Tsetse Fly

Scientifically known as Glossina, are a species found only in tropical Africa. The name Glossina originates from the Greek word 'glossa', which means the tongue, referring to the insect's prominent proboscis. Glossina consists of 22 different species, each with unique habits and habitats. Despite these differences, all species share the same structural features. When resting, the abdomen is concealed by the wings, which cross over each other like closed scissors and extend beyond the tip of the abdomen. Tsetse flies are typically dark brown or yellowish-brown, with smoky wings. Some species have black bands on their abdomens, but in general, they are inconspicuous insects that blend into their surroundings.

The female tsetse fly mates on the third or fourth day of free flight, usually once and remains inseminated for life. Instead of laying eggs, the embryo develops within the egg retained in the abdomen of the mother fly. After hatching, the larva remains inside the mother's abdomen, feeding on the milk glands for nourishment. When fully developed, the larva emerges and burrows into the soil to pupate. The puparium is brownish-black to black and has two distinct lobes on one end. The pupal period can vary from three to thirteen weeks, depending on the surrounding temperature.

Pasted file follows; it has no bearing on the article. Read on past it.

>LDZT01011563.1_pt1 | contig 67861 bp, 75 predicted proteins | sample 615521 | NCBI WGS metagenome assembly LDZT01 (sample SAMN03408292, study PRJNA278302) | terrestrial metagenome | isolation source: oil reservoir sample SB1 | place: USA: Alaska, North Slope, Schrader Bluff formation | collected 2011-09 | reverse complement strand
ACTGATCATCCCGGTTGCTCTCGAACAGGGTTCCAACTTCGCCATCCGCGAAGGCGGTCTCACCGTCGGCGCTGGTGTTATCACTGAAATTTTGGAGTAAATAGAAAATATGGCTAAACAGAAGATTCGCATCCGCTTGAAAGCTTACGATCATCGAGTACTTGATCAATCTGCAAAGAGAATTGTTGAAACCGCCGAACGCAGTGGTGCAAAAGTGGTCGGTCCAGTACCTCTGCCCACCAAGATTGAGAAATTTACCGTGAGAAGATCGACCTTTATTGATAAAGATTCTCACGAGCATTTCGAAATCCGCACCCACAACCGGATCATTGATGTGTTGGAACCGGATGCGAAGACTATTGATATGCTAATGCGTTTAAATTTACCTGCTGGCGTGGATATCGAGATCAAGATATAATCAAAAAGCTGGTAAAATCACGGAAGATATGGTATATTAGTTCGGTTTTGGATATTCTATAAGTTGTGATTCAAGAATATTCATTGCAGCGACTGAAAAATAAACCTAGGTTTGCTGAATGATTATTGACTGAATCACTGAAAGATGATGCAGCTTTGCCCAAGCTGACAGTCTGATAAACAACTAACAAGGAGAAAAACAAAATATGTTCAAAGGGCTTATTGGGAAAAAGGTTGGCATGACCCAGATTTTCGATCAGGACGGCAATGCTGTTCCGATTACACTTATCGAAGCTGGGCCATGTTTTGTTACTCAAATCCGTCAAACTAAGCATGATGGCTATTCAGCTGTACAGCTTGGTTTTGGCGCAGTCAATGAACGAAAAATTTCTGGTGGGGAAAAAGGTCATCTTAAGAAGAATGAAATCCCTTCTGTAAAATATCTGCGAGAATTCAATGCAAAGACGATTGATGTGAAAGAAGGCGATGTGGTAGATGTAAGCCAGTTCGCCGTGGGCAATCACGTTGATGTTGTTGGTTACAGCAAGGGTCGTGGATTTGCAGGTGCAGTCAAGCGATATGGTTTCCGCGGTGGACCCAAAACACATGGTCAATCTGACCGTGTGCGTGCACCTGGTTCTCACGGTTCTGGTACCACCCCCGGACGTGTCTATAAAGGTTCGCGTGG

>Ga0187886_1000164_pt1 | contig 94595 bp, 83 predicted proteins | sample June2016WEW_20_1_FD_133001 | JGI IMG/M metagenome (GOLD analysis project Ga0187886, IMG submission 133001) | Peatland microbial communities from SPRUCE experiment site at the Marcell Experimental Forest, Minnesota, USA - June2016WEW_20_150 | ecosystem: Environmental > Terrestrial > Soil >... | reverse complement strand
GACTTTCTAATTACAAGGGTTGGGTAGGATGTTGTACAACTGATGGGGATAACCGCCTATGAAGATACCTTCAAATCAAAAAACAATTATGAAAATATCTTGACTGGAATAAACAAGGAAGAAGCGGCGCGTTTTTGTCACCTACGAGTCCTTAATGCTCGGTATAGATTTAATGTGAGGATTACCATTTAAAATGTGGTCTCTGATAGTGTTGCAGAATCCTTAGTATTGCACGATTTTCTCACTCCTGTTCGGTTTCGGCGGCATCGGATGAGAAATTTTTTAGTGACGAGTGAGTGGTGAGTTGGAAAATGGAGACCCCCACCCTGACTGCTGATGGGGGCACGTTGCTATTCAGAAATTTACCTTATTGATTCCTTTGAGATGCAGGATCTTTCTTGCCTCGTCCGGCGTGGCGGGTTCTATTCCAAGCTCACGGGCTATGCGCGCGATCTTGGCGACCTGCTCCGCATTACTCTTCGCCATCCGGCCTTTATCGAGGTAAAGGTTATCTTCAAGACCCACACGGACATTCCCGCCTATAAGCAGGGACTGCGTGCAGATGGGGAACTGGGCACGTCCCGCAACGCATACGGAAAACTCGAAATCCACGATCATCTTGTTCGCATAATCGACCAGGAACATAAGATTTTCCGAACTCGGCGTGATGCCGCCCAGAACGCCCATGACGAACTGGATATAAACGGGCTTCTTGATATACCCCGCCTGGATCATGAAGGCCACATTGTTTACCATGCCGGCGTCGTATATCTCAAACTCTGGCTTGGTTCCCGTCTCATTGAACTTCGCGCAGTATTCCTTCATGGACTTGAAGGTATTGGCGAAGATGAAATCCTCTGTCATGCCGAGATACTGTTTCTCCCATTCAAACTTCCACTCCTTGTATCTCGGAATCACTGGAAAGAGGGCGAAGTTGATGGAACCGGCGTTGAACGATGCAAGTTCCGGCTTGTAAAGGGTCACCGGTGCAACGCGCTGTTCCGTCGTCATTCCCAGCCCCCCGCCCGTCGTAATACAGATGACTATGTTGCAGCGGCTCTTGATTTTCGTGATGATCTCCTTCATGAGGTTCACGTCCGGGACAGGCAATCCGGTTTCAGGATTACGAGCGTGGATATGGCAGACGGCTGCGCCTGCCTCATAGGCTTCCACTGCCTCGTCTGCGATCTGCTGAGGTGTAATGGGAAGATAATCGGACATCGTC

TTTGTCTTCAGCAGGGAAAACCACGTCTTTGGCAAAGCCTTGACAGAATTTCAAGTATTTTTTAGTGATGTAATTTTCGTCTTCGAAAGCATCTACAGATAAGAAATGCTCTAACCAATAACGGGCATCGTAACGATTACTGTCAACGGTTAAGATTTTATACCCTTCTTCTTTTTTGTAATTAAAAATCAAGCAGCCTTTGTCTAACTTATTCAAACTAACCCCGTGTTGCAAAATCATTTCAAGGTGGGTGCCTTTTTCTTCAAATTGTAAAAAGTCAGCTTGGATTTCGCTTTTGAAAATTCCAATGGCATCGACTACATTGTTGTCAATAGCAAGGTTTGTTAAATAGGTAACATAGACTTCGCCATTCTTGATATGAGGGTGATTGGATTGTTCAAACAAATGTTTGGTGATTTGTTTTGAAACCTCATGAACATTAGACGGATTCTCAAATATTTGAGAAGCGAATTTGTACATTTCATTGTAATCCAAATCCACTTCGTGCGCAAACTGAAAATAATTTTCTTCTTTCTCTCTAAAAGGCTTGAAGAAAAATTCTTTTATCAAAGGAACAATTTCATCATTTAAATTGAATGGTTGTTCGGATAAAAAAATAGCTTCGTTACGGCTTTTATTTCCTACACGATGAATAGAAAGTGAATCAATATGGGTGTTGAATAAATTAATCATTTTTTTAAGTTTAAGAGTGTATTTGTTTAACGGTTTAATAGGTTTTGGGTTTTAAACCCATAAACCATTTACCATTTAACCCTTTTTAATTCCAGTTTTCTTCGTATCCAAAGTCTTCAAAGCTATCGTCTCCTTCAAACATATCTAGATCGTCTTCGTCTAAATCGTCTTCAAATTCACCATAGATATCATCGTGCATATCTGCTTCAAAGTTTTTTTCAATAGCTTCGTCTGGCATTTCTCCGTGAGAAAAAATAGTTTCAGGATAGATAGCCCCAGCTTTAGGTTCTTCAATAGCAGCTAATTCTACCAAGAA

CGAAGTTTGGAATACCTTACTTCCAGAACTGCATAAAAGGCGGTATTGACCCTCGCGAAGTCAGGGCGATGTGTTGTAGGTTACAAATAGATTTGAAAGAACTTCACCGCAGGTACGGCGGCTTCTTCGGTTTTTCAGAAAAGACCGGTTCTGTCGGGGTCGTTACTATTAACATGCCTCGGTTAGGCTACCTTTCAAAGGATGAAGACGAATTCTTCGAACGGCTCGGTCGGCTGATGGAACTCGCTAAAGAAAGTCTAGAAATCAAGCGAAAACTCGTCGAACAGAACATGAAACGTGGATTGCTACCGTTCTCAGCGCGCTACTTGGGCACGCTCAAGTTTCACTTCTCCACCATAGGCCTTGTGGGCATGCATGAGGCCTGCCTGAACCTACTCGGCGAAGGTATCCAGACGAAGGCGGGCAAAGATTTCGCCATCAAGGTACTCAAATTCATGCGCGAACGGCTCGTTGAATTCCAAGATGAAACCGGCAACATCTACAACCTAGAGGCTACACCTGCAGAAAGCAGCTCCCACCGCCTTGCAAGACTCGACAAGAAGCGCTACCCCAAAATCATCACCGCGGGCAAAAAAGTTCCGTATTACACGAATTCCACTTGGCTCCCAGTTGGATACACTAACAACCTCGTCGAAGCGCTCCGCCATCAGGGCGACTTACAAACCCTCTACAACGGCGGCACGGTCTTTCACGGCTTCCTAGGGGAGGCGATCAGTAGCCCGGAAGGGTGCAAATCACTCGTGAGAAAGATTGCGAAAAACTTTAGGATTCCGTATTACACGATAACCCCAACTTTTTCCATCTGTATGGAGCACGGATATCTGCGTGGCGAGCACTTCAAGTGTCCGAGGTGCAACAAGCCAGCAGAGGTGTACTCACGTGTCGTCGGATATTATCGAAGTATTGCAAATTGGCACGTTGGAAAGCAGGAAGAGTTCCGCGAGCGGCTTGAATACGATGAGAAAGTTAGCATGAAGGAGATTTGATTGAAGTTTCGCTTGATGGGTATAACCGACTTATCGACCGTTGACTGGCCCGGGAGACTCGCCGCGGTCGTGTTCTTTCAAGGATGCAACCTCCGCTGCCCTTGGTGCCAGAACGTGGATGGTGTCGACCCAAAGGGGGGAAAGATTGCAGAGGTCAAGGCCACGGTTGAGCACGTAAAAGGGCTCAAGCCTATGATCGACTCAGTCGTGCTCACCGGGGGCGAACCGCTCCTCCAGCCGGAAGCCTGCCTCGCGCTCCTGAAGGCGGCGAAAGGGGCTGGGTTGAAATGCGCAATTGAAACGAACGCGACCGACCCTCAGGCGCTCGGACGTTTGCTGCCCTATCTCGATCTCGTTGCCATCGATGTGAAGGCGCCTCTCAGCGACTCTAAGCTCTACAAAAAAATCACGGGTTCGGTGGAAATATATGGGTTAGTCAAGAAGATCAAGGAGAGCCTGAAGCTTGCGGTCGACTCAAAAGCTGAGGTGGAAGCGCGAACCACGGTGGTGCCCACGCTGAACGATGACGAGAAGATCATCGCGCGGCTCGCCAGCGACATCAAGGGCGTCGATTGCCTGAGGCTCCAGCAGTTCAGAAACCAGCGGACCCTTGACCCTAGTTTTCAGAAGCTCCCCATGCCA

Tsetse flies are blood-feeders, solely relying on mammalian, reptilian, or avian blood. They are harmless when hatching from their pupa. However, if they feed on a host infected with a trypanosome, a unicellular blood parasite, the fly may become infected and transmit the parasite to humans or domestic animals. Two species of trypanosomes cause human trypanosomiasis or sleeping sickness, while three other species cause nagana, a fatal disease in cattle, horses, sheep, goats, and dogs. The fourth species causes a fulminating disease in pigs.

It is important to note that tsetse flies are not typically found in urban areas. However, travelers to rural areas of tropical Africa, such as Zimbabwe, should take precautions to avoid bites from these flies. Protective clothing, insect repellent, and avoiding outdoor activities during peak fly feeding times can help reduce the risk of transmission. In addition to its natural wonders and rich cultural heritage, visitors to Zimbabwe can also learn about tsetse flies and their impact on the environment and local communities.